Zafrulla Khan, J.
1. One Harnam Singh, who was in possession of a certain area of agricultural land in the Punjab, as a mortgagee, died leaving him surviving a widow and a pre-deceased son's widow. After his death the mortgage was redeemed, the entire amount of the mortgage money being paid to the widow. The pre-deceased son's widow thereafter instituted a suit to recover one half share of the mortgage money from the widow, or in the alternative from the legal representatives of the mortgagor, basing her claim on Section 3 of the Hindu Women's Rights to Property Act, 1937. On a reference to this Court in In re The Hindu Women's Bights to Property Act ` the Court delivered the opinion that the Act did not operate to regulate succession to agricultural land in the Governors' Provinces. The question that arose for decision in this case was whether the mortgagee rights held by Harnam Singh were or were not agricultural land. A division bench of the Lahore High Court, before whom the case eventually came on Letters Patent Appeal, answered the question in the affirmative and dismissed the suit, but gave a certificate under Section 205 (1) of the Constitution Act. The plaintiff has now come up on appeal before us.
2. Entry 7 of List III of the seventh schedule to the Constitution Act (Concurrent Legislative List) comprises wills, intestacy, and succession, save as regards agricultural land. The devolution of agricultural land is thus a purely provincial subject by virtue of Entry 21 of List II (Provincial. List) which runs as follows:-
Land, that is to say, rights in or over land, land tenures, including the relation of landlord and tenant, and the collection of rents; transfer, alienation and devolution of agricultural land;-
The expression 'agricultural land' is not defined in the Constitution Act, but in our judgment the language employed in this Entry leaves, no room for doubt that agricultural land must be deemed to include rights in or over agricultural land. Any other construction would give rise to serious anomalies.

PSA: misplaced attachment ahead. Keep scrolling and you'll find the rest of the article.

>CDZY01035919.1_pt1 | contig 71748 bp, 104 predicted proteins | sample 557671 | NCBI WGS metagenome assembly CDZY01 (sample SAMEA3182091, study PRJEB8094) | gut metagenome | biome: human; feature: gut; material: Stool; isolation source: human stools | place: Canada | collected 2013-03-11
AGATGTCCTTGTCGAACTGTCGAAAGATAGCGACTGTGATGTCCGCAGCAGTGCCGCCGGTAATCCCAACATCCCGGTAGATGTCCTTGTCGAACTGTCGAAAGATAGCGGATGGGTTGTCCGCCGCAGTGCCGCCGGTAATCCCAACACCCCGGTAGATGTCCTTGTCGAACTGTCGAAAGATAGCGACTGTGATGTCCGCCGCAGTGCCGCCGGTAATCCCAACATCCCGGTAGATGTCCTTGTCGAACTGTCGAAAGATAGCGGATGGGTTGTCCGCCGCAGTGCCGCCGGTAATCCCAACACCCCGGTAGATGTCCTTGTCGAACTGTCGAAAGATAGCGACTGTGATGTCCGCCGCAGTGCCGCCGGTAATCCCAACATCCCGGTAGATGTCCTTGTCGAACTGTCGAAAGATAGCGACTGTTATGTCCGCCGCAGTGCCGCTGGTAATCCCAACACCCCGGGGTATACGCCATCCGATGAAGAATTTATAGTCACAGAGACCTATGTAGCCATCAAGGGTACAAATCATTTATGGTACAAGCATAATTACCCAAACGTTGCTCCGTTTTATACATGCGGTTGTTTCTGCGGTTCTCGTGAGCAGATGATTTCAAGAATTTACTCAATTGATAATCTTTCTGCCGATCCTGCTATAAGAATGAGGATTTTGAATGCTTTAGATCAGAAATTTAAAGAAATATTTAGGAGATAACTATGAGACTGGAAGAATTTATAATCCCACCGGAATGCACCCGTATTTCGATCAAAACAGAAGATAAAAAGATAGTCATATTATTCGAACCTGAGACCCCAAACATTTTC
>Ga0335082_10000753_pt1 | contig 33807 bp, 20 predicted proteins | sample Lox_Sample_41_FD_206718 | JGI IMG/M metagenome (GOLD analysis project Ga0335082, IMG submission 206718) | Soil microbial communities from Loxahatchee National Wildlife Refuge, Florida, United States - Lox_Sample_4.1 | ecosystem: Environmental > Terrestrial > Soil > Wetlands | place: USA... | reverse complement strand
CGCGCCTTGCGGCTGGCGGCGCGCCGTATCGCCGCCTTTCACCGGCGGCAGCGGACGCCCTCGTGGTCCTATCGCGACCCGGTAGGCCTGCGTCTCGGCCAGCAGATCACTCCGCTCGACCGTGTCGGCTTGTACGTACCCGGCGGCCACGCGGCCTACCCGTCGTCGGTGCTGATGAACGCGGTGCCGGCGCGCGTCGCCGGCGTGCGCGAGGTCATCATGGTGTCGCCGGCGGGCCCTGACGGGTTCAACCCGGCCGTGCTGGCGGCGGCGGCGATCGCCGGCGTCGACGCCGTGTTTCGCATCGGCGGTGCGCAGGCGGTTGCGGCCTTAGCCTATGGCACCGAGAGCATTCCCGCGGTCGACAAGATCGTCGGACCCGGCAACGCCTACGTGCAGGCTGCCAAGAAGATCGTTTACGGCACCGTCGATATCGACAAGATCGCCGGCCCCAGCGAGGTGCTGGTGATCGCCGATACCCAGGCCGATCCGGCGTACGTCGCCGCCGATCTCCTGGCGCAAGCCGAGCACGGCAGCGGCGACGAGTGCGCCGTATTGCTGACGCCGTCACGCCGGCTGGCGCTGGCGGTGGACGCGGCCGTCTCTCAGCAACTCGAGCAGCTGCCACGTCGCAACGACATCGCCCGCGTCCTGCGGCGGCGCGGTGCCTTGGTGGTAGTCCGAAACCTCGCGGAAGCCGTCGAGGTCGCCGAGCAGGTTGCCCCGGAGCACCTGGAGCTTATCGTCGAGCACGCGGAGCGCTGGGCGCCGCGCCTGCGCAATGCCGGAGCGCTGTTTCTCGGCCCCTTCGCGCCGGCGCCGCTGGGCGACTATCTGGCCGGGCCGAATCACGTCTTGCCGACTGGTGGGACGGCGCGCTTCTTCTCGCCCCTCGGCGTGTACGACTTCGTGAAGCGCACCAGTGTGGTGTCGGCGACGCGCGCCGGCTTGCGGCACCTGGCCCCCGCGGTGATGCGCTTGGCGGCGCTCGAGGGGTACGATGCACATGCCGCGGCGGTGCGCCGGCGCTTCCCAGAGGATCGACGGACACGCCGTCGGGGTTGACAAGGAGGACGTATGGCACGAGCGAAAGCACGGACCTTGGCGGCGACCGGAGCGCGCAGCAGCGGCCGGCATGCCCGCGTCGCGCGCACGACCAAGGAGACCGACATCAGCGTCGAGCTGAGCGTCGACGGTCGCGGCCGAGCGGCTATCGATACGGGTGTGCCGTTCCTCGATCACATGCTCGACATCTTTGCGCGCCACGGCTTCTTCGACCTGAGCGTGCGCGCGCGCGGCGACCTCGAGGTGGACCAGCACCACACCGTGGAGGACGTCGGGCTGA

3. Faced with this difficulty counsel for the appellant was forced to contend that the agricultural land covered by the mortgage was held by Harnam Singh only as security for the mortgage money, the advance of which by him to the mortgagor constituted a debt distinct and severable from the security. It was argued that the plaintiff was only seeking to recover her share of the debt due to Harnam Singh the whole of which had been repaid to the widow and which was property (other than agricultural land) left by Harnam Singh within the meaning of Section 3 of the Hindu Women's Rights to Property Act and that she was not concerned with the security for the debt. This contention is based upon a misconception of the nature of the kind of mortgage held by Harnam Singh. He had. no doubt, advanced a sum of money to the mortgagor, but all that he had obtained in return was possession of a certain area of agricultural land and the right to maintain that possession, to receive the rents and profits arising from the land and to exercise over and in respect of it all the other rights of user that the mortgagor was entitled to exercise till such time as the amount of the mortgage money was repaid to him. In the judgments of the Courts below the transaction is described as a usufructuary mortgage. It is not contended, however, that its nature is otherwise than as described above. Under the law regulating such mortgages in the Punjab Harnam Singh had no right to institute a suit to recover the amount of the loan or to enforce the mortgage by bringing the mortgaged property to sale.
4. Our attention was drawn to Imperial Bank of India v. Bengal National Bank 33 Bom. L.R. 1338, where their Lordships of the Privy Council held that a debt secured upon immoveable property may be transferred apart from the security. The kind of debt and security that their Lordships were called upon to deal with in that case were very different from the kind of mortgage that is the subject-matter of controversy before us. That was a case of an ordinary loan secured upon immoveable property where the creditor would have been entitled, in the words of their Lordships, 'to take a judgment for the debt without having recourse to his security'. In the present case Harnam Singh had no right to recover the amount of the mortgage money by suit at all. His interest at the time of his death was only that of a mortgagee in possession entitled to receive the rents and profits of the property till the mortgage money was repaid and was in our judgment a right in or over agricultural land comprised within Entry 21 of List II.
5. We agree with the learned Judges of the High Court in holding that the property in dispute is agricultural land within the meaning of Entry 21 of List II and that succession to it is not regulated by the Hindu Women's Bights to Property Act. The suit was rightly dismissed by the High Court.
6. The appeal is dismissed with costs.